Women building their own businesses and lives in Craft Chocolate Part 2: Emily Packer-Koons
My own curiosity for what makes a sustainable craft chocolate business (across the supply chain) and my dream chocolate shop have inspired me to profile some of the #womeninchocolate and their entrepreneurial journeys. My first interview of the series with Lauren Heineck of WKND Chocolate was so well received I am grateful and motivated to keep going so thank you for reading! Here is part two of the series.
There is a kinship between #womeninchocolate. I don’t know how to explain it exactly. The common fascination for cacao and craft chocolate brings us together. I have befriended more women through chocolate than in any another aspect of my life. Can you relate? The next guest in my blog series I have never met in person. Thanks to the internet we connected on Instagram. Despite living in two different parts of the country I really admire Emily’s dedication to create a business with her husband around their love for chocolate. She is a talented musician and photographer turned chocolate reviewer-retailer-and most recently, maker. Cacao Review’s style for taking a deep dive in a craft chocolate maker’s process and bar is painstakingly thoughtful and eye catching. Two years ago they created the Limited Chocolate Box Collection. This labor of love project takes exclusive limited bars by highly recognized craft chocolate companies from all over the world. I was so impressed with the first edition that I pre-ordered the second one from their crowdfunding campaign. The packaging and design is impeccable and worth every penny of the $120 price tag. The box contains 5 bars, a drinking chocolate, a custom collector’s pin, a collector’s print, and a collector’s booklet with the stories behind each bar. You can learn more about Emily and the inspiration for the Limited Edition Box in Lauren’s Well Tempered Podcast episode. While working on the second edition they fell into chocolate making when one of the craft chocolate companies was no longer able to contribute a bar. Talk about taking a leap of faith. Chocolate making is not for the faint of heart as so many things can go wrong. Regardless, they succeeded with some help from other makers and the bar is delicious. You just never know! I admire her commitment to succeed and elevate the retail experience for craft chocolate. I hope you enjoy reading Emily’s response to my interview questions.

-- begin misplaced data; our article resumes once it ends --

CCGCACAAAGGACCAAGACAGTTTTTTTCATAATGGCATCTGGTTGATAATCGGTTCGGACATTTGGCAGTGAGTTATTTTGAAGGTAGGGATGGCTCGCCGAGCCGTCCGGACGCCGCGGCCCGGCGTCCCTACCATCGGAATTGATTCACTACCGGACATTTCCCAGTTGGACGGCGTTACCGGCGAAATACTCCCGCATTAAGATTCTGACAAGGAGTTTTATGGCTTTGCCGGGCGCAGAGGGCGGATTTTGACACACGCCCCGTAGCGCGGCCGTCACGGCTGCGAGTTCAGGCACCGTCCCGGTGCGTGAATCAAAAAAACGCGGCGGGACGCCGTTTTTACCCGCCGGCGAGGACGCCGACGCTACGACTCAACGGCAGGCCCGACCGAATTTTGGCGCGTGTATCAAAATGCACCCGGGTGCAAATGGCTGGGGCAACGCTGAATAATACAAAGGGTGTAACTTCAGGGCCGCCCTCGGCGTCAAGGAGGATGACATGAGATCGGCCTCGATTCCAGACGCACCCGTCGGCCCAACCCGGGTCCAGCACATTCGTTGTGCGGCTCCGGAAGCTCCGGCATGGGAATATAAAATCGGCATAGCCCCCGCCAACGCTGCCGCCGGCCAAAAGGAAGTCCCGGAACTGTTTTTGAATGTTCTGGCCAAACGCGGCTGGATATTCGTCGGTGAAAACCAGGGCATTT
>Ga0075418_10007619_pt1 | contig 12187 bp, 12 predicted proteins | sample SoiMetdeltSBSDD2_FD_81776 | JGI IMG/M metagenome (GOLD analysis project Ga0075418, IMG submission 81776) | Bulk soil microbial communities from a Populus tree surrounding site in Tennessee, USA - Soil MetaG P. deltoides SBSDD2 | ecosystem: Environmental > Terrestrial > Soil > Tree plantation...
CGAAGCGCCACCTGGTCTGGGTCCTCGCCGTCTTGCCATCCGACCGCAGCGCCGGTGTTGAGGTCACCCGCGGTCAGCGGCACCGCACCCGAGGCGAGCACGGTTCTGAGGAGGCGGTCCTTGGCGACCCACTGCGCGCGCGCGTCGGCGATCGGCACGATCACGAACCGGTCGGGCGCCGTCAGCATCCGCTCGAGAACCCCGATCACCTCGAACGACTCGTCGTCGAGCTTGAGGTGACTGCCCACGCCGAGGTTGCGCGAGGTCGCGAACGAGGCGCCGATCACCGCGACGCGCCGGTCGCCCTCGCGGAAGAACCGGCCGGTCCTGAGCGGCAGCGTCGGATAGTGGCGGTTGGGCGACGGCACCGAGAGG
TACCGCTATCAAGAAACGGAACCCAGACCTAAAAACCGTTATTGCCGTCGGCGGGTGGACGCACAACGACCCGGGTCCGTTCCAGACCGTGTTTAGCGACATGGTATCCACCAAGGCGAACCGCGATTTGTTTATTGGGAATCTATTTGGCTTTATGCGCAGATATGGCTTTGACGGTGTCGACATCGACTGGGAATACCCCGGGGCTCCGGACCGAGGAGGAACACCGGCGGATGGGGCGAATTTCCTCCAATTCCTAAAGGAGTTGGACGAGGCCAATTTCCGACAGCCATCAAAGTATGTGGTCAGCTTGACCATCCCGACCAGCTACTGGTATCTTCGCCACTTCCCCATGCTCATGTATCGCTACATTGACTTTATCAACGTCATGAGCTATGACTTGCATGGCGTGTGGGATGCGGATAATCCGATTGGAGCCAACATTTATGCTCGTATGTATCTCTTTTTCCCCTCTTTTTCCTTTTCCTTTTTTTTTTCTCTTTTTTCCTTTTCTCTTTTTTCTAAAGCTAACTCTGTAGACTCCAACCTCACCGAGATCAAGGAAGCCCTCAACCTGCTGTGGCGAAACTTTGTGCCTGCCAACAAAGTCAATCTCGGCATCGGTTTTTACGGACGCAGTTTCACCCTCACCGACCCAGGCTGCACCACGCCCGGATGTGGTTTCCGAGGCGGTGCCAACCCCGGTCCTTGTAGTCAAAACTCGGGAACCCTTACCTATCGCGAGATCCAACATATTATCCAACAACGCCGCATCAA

Emily Packer-Koons co-founder of Cacao Review and creator of the Limited Chocolate Box
Here are the questions I asked:
Why did you choose to start a business in craft chocolate?
I was looking for something to do after my music career slowed down due to an injury preventing me from touring. My husband and I were passionate about fine chocolate and were heavily immersed in the chocolate culture in Utah. I decided to start an instagram to do weekly reviews and photographs of chocolate. It just took off from there.
What is your “mojo” that keeps you going?
Community and new releases from my favorite makers. The chocolate friends and community rooting for us and wanting for us to release content and to continue our collections definitely keeps me going. Also, there are times that I’m exhausted and don’t want to do reviews anymore but when new bars get released by my favorite makers I get the spark again to keep at it.
What does success look like for you?
Success for me has always been about being creative, having the ability to express myself, and be happy in what I’m doing. If no one was paying attention, that wouldn’t matter. And if money was never coming in, that wouldn’t matter. But if I am fulfilled in my work every day, then I am successful.
What is your vision for the future of craft chocolate?
My vision for the future of craft chocolate - I’d like it to slow down and be more thoughtful. Right now it’s trending and everyone is making chocolate, companies are popping up everywhere, many before their chocolate is really edible. I’d love to see more reverence and respect to the cacao. I also know that more knowledge will come to us in time in regards to fermentation and the science of cacao, which I think means that chocolate can only get better if we do it right. I’m looking forward to that.
What chocolate best describes you?
If I could describe myself as a chocolate it would be an interesting single-origin dark with both bold and delicate flavors. The more you get to know the chocolate, the more interesting it becomes as the flavors change and develop, surprising you with what you discover. I have many layers, Anelisa. Ha ha.